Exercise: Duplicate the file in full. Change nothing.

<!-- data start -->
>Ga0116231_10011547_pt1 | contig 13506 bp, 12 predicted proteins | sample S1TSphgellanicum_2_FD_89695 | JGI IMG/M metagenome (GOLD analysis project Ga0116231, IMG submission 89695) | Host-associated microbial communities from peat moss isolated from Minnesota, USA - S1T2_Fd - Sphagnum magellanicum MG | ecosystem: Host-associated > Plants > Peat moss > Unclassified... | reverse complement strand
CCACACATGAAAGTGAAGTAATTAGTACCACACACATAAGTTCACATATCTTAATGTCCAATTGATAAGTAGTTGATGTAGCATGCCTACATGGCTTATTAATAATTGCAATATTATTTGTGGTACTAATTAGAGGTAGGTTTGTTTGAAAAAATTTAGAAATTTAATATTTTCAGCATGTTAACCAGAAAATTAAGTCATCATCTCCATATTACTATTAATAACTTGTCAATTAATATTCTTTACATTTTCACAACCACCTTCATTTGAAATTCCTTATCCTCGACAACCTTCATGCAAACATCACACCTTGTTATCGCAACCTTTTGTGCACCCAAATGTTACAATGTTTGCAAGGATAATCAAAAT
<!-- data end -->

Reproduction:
>Ga0116231_10011547_pt1 | contig 13506 bp, 12 predicted proteins | sample S1TSphgellanicum_2_FD_89695 | JGI IMG/M metagenome (GOLD analysis project Ga0116231, IMG submission 89695) | Host-associated microbial communities from peat moss isolated from Minnesota, USA - S1T2_Fd - Sphagnum magellanicum MG | ecosystem: Host-associated > Plants > Peat moss > Unclassified... | reverse complement strand
CCACACATGAAAGTGAAGTAATTAGTACCACACACATAAGTTCACATATCTTAATGTCCAATTGATAAGTAGTTGATGTAGCATGCCTACATGGCTTATTAATAATTGCAATATTATTTGTGGTACTAATTAGAGGTAGGTTTGTTTGAAAAAATTTAGAAATTTAATATTTTCAGCATGTTAACCAGAAAATTAAGTCATCATCTCCATATTACTATTAATAACTTGTCAATTAATATTCTTTACATTTTCACAACCACCTTCATTTGAAATTCCTTATCCTCGACAACCTTCATGCAAACATCACACCTTGTTATCGCAACCTTTTGTGCACCCAAATGTTACAATGTTTGCAAGGATAATCAAAAT